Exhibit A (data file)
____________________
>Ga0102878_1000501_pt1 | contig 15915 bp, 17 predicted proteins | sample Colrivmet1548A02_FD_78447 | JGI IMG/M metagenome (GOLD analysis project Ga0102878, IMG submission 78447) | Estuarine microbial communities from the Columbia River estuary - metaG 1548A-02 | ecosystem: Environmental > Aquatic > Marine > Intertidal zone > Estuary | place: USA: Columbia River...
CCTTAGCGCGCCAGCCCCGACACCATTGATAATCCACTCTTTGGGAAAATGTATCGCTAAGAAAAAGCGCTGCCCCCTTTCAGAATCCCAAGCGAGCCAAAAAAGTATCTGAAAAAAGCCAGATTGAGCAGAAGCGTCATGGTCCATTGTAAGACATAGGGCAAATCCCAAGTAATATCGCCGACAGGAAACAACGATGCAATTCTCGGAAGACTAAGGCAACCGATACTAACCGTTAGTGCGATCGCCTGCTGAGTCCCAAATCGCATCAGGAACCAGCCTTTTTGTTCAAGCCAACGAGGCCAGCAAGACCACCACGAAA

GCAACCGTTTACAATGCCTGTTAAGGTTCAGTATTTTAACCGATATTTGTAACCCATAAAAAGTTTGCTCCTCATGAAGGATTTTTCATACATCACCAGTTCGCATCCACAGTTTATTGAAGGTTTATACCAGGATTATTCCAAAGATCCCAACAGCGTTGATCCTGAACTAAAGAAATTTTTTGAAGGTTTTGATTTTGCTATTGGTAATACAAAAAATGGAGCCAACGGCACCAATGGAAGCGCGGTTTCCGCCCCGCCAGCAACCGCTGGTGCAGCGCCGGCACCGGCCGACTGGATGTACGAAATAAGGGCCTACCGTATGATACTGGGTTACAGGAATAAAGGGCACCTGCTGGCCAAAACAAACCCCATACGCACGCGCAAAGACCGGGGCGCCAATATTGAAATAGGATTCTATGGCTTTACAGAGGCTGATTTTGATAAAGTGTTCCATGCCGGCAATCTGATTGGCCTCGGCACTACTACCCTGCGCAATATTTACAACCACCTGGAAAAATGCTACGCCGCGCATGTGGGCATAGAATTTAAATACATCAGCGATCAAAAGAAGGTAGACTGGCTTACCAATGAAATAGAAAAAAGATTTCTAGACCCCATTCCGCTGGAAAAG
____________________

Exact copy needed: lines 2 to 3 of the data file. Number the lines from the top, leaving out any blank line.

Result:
CCTTAGCGCGCCAGCCCCGACACCATTGATAATCCACTCTTTGGGAAAATGTATCGCTAAGAAAAAGCGCTGCCCCCTTTCAGAATCCCAAGCGAGCCAAAAAAGTATCTGAAAAAAGCCAGATTGAGCAGAAGCGTCATGGTCCATTGTAAGACATAGGGCAAATCCCAAGTAATATCGCCGACAGGAAACAACGATGCAATTCTCGGAAGACTAAGGCAACCGATACTAACCGTTAGTGCGATCGCCTGCTGAGTCCCAAATCGCATCAGGAACCAGCCTTTTTGTTCAAGCCAACGAGGCCAGCAAGACCACCACGAAA

GCAACCGTTTACAATGCCTGTTAAGGTTCAGTATTTTAACCGATATTTGTAACCCATAAAAAGTTTGCTCCTCATGAAGGATTTTTCATACATCACCAGTTCGCATCCACAGTTTATTGAAGGTTTATACCAGGATTATTCCAAAGATCCCAACAGCGTTGATCCTGAACTAAAGAAATTTTTTGAAGGTTTTGATTTTGCTATTGGTAATACAAAAAATGGAGCCAACGGCACCAATGGAAGCGCGGTTTCCGCCCCGCCAGCAACCGCTGGTGCAGCGCCGGCACCGGCCGACTGGATGTACGAAATAAGGGCCTACCGTATGATACTGGGTTACAGGAATAAAGGGCACCTGCTGGCCAAAACAAACCCCATACGCACGCGCAAAGACCGGGGCGCCAATATTGAAATAGGATTCTATGGCTTTACAGAGGCTGATTTTGATAAAGTGTTCCATGCCGGCAATCTGATTGGCCTCGGCACTACTACCCTGCGCAATATTTACAACCACCTGGAAAAATGCTACGCCGCGCATGTGGGCATAGAATTTAAATACATCAGCGATCAAAAGAAGGTAGACTGGCTTACCAATGAAATAGAAAAAAGATTTCTAGACCCCATTCCGCTGGAAAAG